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The Mueller Report Is In. What Happens Next?

Regardless of its ultimate findings, this two-year investigation exposed the flaws in our politics and what specific actions we can take to fix them.

The Justice Department announced that Special Counsel Robert Mueller has submitted his report to Attorney General William Barr. It’s been nearly two years in the making. Brennan Center President Michael Waldman, a former senior aide for President Bill Clinton and an expert on presidential power, discusses what could happen next. 

Where do things stand now?

Michael Waldman: Here’s what we know without a doubt: A hostile foreign government systematically interfered in our electoral process to benefit one candidate, and that candidate is now president of the United States. It’s still shocking when you step back and think about it.

Regardless of what Mueller delivered to the attorney general today, he’s already told a very damning story. Guilty pleas and indictments released as part of the investigation so far show that President Trump was negotiating business deals in Russia well into the campaign and lying about it repeatedly. It’s clear, too, that top aides were not truthful about their dealings with Russia. Mueller also revealed that Trump essentially had a super PAC working on his behalf halfway across the world, from a building in St. Petersburg.

Barr has told Congress he could deliver a summary of Mueller’s conclusions as soon as the next few days, saying he was committed to “as much transparency as possible” in the process. He can’t just get away with limiting himself to the decision of whether to indict or not indict. Congress ultimately would get a lot of heat if that were the case. There are legal pitfalls now. If Mueller concluded the president can’t be indicted, and then the DOJ says it won’t release information about someone who hasn’t been charged, that’s a catch-22. If the White House is demanding the chance to see it before it’s released, it would be appalling if “executive privilege” were then used as a tool to block the report. Congress, ultimately, has felt public heat on this. That’s why the House voted unanimously for the full report to be released. If there’s even a whiff of a cover-up, there will be a roar of public outrage.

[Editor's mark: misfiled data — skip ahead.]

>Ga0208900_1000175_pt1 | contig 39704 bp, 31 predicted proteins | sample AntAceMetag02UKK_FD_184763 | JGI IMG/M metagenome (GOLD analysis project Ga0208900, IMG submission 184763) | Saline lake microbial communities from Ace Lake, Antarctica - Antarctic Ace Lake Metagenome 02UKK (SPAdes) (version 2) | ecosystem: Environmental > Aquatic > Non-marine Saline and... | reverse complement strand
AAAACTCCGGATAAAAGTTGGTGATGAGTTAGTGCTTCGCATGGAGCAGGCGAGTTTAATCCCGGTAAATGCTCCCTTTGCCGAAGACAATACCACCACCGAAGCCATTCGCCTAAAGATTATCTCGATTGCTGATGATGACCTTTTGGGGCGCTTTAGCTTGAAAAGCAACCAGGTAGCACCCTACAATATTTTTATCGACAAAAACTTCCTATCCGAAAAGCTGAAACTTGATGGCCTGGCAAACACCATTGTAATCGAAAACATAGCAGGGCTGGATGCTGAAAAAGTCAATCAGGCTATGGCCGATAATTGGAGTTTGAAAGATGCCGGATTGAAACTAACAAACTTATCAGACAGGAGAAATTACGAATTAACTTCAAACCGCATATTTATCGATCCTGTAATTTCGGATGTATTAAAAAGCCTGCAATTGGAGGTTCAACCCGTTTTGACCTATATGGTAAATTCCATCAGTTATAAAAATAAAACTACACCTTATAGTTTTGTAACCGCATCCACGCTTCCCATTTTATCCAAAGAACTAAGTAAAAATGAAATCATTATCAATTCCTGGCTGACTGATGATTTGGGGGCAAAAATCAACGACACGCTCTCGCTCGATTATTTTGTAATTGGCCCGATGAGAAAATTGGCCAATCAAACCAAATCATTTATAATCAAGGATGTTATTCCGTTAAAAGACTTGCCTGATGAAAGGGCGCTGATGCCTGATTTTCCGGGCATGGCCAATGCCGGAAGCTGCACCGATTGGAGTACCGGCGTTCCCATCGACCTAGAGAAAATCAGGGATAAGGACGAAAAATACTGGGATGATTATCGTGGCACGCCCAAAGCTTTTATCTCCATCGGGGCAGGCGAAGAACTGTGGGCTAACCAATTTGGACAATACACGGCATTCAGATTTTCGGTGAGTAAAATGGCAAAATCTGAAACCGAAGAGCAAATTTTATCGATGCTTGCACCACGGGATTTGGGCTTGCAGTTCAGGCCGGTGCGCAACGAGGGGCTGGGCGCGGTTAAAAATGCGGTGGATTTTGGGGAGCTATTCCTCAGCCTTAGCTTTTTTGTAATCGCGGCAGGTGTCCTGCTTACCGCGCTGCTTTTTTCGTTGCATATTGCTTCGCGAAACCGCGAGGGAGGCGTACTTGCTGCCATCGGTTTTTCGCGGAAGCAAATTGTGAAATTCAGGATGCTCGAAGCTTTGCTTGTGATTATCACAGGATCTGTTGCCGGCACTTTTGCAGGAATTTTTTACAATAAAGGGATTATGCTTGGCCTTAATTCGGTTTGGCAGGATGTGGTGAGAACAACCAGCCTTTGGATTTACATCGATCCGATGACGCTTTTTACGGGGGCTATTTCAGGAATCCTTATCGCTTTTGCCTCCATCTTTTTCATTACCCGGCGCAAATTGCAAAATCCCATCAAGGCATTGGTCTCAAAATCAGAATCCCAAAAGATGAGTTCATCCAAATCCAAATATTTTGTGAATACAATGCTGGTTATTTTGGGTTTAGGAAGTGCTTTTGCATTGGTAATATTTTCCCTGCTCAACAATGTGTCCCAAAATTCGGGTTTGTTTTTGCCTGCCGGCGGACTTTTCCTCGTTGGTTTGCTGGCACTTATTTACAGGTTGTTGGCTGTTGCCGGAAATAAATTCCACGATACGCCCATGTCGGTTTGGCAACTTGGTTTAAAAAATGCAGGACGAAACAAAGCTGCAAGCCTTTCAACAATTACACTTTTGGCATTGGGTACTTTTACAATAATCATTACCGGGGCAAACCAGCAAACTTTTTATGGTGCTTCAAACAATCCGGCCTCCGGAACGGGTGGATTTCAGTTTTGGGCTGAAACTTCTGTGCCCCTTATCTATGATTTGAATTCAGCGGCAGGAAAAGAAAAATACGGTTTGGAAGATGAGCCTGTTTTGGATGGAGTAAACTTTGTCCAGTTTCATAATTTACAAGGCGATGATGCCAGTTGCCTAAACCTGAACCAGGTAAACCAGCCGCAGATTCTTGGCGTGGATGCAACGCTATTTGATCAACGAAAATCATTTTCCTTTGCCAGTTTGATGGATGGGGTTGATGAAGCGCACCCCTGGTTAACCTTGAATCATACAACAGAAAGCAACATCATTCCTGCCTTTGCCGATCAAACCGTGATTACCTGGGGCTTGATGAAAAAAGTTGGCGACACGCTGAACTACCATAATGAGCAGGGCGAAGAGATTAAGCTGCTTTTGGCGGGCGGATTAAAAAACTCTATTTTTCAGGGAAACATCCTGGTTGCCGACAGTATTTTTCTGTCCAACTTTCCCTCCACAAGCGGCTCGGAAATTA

Why is this report important?

In some ways the report is important because, well, we’ve been waiting for it. Two years of investigation, indictments, convictions, and speculation. There’s an expectation that Mueller will be able to end the drama, as some other special prosecutors have done. But that may not be the case.

Mueller’s charge from the beginning was to investigate Russia’s interference in the 2016 election, and determine what if any connections exist between Russia, the Trump campaign, and the Trump administration. That’s a much broader story than who broke what title of the U.S. criminal code. A lot of what happens next could depend on whether Mueller saw the report as an opportunity to educate the public about that — and how much of the report the attorney general releases to the public.

And the story of obstruction of justice is central to this. Trump’s actions may not have constituted a crime. They most certainly were an abuse of power. That’s exactly the kind of thing that Congress should expose.

Are there any unique challenges that the current political environment and president bring in terms of how the public will perceive the report?